MAILER: His Life and Times. By Peter Manso. Simon and Schuster. 718 pp. $19.95.

WHAT COULD be left to disclose about Norman Mailer's wants, winnings, dares, disasters, cunning, mission, folly, craft, violence, generosity and art not previously and regularly disclosed by Norman Mailer? If Mailer's appetite for the variety of American experience is insatiable, has America not filled its belly with Mailer?

As long ago as the '50s, in Advertisements for Myself -- and repeatedly in his journalistic embraces of such high-octane personages as presidential candidates, prizefighters, astronauts, killers and poets -- Mailer has shrewdly gauged the peril of overstaying one's welcome as a celebrity (see The Armies of the Night), and just as recklessly ignored (see The Armies of the Night) the imperatives of his own senses.

Whatever the consequences on Mailer's self-cultivated legend of Peter Manso's biography by compilation (a collage of interviews with 150 friends, ex-friends and acquaintances), the object of this relentlessly thorough exegesis holds himself at a becomingly novel distance from its process of judgment. If he has let himself be interviewed about the phenomenon Norman Mailer, his conclusions are moderate, even tentative, as though at last he has decided to leave some apprehensions to others, as though he might have calmed himself some, as though he were no longer willing to devote himself to showoff nonsense.

To understand why Mailer would in any way collaborate with someone else's spin on the accumulated choices and mischances that have in sum made Mailer's self, his bread and wine as an artist, listen to him speak in the final few pages of this tome: " . . . I'm a little rueful that I'm not as competitive as I used to be. But you have to ebb a bit as you get older. What I'm concerned with now is how many books I have left to write. It's no longer a question of Is one the champ? I'm a writer like other writers, either better or less good than I think I am. But in the meantime I have a life to work at. And how do I want to lead that life in the time remaining to me? In other words, no more stunts."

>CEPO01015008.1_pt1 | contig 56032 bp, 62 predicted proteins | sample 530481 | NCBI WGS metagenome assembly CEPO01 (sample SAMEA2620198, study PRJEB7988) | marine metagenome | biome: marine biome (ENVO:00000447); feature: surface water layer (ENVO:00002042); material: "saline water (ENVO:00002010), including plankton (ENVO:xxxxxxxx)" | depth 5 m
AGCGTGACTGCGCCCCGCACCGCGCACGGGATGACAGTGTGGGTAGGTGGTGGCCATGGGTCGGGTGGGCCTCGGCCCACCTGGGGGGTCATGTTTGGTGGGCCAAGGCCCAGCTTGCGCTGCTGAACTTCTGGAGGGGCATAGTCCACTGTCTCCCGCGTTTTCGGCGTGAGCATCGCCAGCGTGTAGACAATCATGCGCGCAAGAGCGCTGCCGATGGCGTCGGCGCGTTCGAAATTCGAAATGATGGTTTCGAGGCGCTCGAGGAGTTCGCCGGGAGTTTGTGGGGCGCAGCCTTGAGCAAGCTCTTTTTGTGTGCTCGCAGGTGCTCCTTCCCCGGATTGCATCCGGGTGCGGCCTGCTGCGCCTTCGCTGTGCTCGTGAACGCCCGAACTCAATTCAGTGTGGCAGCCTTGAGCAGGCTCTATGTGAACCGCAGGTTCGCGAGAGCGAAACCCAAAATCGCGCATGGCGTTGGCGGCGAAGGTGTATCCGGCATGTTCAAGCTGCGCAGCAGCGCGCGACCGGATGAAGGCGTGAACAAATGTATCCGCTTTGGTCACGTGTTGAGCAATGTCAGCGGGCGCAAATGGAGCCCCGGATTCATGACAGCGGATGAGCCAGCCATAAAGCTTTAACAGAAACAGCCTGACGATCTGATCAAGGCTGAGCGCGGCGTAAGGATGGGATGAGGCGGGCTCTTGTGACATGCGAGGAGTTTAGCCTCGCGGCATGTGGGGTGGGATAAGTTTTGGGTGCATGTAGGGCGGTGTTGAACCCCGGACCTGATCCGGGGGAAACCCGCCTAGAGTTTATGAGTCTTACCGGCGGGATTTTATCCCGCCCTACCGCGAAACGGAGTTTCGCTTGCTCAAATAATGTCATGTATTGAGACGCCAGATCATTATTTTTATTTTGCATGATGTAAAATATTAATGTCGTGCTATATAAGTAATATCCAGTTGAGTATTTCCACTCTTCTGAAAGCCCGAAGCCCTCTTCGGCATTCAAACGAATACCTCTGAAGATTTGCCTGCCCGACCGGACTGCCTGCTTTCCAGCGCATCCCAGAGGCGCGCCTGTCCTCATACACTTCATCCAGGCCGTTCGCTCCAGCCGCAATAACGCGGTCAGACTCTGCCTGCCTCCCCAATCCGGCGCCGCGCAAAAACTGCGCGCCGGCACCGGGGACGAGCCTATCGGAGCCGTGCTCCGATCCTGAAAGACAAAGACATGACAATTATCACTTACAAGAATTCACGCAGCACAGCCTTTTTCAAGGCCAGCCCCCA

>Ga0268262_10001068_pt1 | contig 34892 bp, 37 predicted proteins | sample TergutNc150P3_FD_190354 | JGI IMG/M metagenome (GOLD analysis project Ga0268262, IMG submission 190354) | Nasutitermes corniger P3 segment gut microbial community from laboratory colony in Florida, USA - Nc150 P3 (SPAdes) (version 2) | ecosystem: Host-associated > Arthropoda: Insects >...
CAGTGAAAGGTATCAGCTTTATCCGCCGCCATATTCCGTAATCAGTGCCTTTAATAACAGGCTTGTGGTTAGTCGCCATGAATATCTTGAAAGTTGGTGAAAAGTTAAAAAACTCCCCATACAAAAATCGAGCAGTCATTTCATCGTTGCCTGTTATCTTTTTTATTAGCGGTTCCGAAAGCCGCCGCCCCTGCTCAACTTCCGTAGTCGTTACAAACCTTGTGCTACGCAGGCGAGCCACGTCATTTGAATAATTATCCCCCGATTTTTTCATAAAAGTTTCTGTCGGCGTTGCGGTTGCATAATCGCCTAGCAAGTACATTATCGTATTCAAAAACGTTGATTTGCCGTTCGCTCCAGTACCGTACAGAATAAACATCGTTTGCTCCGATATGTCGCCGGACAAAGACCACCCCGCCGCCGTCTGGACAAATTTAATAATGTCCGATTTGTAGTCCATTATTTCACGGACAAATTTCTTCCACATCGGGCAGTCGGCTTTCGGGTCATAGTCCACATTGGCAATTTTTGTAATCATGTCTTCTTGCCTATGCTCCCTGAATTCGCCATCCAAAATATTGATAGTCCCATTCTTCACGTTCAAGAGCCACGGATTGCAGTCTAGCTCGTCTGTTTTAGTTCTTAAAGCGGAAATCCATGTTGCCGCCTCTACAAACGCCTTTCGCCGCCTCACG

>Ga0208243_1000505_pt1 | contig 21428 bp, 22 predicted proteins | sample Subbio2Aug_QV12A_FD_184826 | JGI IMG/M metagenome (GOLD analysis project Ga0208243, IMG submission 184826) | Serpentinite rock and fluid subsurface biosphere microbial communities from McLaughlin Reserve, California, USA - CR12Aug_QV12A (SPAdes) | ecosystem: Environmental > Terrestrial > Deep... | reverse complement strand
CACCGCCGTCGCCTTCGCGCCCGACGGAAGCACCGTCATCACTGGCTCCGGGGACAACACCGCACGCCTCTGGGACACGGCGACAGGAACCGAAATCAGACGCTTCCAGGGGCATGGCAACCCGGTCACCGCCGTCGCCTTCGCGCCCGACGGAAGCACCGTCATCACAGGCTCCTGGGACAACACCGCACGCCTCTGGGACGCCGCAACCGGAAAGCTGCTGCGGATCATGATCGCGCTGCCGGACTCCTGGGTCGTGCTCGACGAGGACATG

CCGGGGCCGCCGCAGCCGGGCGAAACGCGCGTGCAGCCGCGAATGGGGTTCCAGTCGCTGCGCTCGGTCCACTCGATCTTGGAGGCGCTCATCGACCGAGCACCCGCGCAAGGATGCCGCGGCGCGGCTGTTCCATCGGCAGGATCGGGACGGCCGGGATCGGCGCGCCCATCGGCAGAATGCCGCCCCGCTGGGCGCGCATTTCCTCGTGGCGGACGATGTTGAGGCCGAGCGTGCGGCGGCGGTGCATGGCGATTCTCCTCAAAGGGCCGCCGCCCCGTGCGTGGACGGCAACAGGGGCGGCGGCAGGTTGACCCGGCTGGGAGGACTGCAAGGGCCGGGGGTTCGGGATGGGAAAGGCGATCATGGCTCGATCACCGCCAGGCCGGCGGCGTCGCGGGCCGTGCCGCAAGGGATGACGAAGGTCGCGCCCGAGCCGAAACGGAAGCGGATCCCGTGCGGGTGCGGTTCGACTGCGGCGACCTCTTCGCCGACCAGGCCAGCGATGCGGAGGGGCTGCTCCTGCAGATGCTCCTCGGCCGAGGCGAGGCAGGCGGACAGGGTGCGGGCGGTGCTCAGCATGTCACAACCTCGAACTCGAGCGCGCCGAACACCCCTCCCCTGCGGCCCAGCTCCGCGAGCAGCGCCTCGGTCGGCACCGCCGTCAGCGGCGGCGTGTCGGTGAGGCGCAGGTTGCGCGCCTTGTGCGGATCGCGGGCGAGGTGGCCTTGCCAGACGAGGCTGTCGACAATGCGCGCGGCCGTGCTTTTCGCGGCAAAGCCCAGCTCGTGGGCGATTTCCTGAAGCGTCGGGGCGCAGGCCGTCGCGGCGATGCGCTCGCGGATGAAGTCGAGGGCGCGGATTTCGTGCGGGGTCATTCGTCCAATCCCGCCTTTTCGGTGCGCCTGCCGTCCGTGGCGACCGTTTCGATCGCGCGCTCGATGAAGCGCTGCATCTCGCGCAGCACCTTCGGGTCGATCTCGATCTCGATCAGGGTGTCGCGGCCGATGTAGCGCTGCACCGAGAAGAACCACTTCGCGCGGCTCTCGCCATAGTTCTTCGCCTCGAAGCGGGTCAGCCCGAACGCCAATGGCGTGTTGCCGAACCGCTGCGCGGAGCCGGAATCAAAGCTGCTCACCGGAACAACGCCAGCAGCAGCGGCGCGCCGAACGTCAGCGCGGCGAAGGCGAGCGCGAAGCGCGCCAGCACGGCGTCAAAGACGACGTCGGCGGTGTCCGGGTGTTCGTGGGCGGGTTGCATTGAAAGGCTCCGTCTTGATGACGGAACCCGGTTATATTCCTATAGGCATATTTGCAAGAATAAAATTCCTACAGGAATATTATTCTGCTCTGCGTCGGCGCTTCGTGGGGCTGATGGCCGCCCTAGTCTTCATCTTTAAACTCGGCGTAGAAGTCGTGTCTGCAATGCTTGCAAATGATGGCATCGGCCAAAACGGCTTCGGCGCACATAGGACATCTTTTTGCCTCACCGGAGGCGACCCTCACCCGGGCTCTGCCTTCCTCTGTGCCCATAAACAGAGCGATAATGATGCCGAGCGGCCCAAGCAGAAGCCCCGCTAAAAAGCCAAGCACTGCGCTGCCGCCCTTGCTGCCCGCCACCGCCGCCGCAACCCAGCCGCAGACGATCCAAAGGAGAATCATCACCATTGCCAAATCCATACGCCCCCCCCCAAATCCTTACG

Pardon the reservations of a cynic, but I've read and written about many Norman Mailers, and while this elder statesman is among the more attractive of his populous tribe, of a piece with the reflective and deliberate craftsman recently interviewed by John Leonard on televison, there is a core fact about Norman Mailer once (and brilliantly) declared by Norman Mailer, almost 30 years ago:

"To write about myself is to send my style through a circus of variations and postures, a fireworks of virtuosity designed to achieve . . . I do not even know what. Leave it that I become an actor, a quick-change artist, as if I believe I can trap the Prince of Truth in the act of switching a style" ("First Advertisement for Myself").

Mailer has always been justly preoccupied with his voice, whatever its imperfect dialects and shifty properties, first-person singular or third-person royal. When he has not been arm wrestling or butting heads with fellow bullies, or fighting in the street with some gatecrasher at his drunken brawl of a party, or stabbing his second wife, or courting and divorcing three more, or making himself foolish at this press conference or on that TV talk show, or running for mayor, or translating his 50th birthday 12 years ago into an incomprehensible monologue (at the Four Seasons, of course, $50 admission ticket, of course) about the CIA, or squandering time, money and friends on the idiotic movie Maidstone, or . . . you know . . . When he has not been horsing around, he has been writing, wonderful stuff mostly, always audacious, usually swinging for he fences. Bless him.

IF IT HAS BEEN his credo that upon the anvil of personality (the sum of enactments and ruminations) style is beaten into shape, style for Mailer has until recently been the sounds of his voices. Not until The Executioner's Song, the first section of which is first among my own Mailer favorites, has he been certain enough of the power, perhaps even the existence, of his own voice to let another speak within his hearing, to imagine a voice not his own, to create the sound of someone else speaking, thinking, being.